Crash! Nov. 15, 1929
From August 1921 to September 1929, as America’s easy-credit economy boomed, the stock market did, too. In that time the Dow Jones industrial average rose sixfold. When the U.S. skidded into recession in late 1929—due in part to lower steel production and reduced home building—equities also plummeted. They began slipping on Oct. 24 and continued their slide through Oct. 29, “Black Tuesday.” General Electric finished that day at $222 a share, having lost roughly half its market value from its high earlier in the year. Goodyear Tire had nosedived from $154 to $67. U.S. Steel shares, once more than $260, declined to $174.
Ever the contrarian, B.C. Forbes saw the carnage as an opportunity to buy. He had invested three-quarters of the money he had available after the crash and urged readers to follow: “I am willing to stake whatever reputation I may have … on this prediction: Good stocks purchased during this latest panic will net large profits.”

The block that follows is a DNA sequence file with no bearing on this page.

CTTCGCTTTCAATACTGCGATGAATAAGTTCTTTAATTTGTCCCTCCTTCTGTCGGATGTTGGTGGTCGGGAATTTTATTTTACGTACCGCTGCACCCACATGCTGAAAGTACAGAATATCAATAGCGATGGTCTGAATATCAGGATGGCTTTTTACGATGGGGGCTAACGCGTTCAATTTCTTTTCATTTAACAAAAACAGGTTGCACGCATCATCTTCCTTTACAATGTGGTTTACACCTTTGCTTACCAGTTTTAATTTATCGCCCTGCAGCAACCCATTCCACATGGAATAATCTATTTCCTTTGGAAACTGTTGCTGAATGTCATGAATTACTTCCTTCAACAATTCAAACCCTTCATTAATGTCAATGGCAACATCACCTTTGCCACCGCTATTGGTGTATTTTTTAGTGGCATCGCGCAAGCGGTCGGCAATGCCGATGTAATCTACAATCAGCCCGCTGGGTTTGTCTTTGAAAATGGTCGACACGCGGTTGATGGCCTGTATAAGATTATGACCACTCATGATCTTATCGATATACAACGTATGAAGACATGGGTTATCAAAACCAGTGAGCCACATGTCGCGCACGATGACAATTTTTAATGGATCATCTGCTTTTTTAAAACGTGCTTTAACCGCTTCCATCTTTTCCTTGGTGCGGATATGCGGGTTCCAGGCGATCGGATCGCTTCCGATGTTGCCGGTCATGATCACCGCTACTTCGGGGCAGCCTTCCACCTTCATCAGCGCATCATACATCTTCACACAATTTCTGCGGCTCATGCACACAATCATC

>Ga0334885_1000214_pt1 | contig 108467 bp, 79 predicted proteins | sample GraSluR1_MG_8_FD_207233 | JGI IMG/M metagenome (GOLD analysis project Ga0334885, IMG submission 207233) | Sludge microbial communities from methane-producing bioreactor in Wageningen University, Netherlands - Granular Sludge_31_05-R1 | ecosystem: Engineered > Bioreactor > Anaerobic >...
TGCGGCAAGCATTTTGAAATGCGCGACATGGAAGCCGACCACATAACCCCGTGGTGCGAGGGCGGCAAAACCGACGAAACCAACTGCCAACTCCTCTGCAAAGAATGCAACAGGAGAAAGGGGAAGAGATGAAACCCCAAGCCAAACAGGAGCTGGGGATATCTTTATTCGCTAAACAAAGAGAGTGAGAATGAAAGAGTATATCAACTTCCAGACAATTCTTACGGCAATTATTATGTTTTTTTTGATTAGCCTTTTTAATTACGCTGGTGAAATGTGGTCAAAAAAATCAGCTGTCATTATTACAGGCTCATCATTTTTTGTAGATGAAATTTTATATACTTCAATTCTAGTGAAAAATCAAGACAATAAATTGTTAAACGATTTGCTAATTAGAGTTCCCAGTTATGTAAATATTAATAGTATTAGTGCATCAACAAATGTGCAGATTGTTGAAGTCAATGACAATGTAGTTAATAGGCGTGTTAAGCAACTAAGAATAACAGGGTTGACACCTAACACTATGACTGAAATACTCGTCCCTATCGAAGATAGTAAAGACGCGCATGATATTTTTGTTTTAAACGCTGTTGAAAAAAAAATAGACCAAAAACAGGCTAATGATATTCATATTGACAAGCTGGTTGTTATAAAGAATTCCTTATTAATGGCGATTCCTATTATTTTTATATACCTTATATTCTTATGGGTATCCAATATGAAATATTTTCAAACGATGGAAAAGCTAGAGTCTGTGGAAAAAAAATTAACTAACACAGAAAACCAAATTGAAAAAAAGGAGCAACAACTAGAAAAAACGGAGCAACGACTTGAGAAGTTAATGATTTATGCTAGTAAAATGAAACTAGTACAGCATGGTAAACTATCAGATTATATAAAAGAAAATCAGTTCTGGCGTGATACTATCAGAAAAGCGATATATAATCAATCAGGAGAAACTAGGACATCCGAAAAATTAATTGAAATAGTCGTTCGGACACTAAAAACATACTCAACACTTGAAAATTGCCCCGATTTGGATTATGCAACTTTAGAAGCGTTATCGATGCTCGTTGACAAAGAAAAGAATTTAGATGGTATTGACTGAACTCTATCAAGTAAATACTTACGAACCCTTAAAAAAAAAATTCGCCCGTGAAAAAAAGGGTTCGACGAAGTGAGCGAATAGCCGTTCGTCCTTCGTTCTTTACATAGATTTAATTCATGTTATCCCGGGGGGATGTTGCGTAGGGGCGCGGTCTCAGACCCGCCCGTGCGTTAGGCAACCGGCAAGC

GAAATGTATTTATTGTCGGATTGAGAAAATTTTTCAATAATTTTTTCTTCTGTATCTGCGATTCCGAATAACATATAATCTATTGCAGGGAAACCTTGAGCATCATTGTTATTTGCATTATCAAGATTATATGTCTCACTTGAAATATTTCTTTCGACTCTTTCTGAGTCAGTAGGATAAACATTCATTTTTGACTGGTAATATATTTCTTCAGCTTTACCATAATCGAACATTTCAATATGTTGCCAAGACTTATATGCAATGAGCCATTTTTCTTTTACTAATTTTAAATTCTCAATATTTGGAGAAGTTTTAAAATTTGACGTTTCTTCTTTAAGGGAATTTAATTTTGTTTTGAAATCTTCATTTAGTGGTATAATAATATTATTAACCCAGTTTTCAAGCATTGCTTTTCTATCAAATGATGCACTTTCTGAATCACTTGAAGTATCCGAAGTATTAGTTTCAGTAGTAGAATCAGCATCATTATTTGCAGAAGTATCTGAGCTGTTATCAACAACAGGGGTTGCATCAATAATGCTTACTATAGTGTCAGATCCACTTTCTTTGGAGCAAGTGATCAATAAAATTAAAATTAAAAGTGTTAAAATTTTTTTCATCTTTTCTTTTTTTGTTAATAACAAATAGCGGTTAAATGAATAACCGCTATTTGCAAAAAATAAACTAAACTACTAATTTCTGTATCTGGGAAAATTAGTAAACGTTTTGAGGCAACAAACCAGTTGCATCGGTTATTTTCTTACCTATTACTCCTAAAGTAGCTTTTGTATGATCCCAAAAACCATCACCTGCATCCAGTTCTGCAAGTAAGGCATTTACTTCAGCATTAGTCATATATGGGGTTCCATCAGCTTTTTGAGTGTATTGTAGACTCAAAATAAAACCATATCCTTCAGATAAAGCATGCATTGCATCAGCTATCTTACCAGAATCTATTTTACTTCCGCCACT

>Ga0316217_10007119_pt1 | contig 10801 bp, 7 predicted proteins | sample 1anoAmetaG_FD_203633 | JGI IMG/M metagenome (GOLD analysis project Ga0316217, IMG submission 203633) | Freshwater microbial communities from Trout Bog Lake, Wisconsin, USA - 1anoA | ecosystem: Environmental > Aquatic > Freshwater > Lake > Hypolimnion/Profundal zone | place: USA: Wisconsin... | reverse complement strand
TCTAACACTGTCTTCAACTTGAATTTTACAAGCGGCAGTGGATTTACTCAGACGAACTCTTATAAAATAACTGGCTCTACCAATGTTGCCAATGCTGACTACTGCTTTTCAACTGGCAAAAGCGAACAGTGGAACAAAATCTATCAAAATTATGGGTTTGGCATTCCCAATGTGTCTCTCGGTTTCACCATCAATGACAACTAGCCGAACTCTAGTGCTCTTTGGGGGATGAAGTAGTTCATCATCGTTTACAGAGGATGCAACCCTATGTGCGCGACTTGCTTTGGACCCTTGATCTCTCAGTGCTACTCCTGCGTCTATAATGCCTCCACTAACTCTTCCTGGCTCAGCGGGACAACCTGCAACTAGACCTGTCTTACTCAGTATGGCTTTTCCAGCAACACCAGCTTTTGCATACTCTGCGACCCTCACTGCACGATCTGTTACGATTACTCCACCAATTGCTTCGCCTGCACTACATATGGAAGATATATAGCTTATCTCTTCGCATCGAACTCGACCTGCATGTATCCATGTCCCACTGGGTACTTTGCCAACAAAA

Still, B.C. stopped well short of blind optimism. He concluded: “Now that the speculative orgy has ended, many who have been neglecting their legitimate business will return to their knitting. … This will be a good thing for the country. It cannot be expected, however, that prosperity will entirely escape the stock panic’s aftermath.” as owner of baseball’s los angeles angels, william wrigley, the chewing-gum titan, annoyed his fellow owners with a unique strategy: letting women attend games for free as a way to draw more (ticket-purchasing) men into the stands. his peers quieted down only when he “agreed not to accept any portion of the admission fee charged women in the other parks of the league.” (wrigley, of course, also owned those perennial disappointments the chicago cubs.)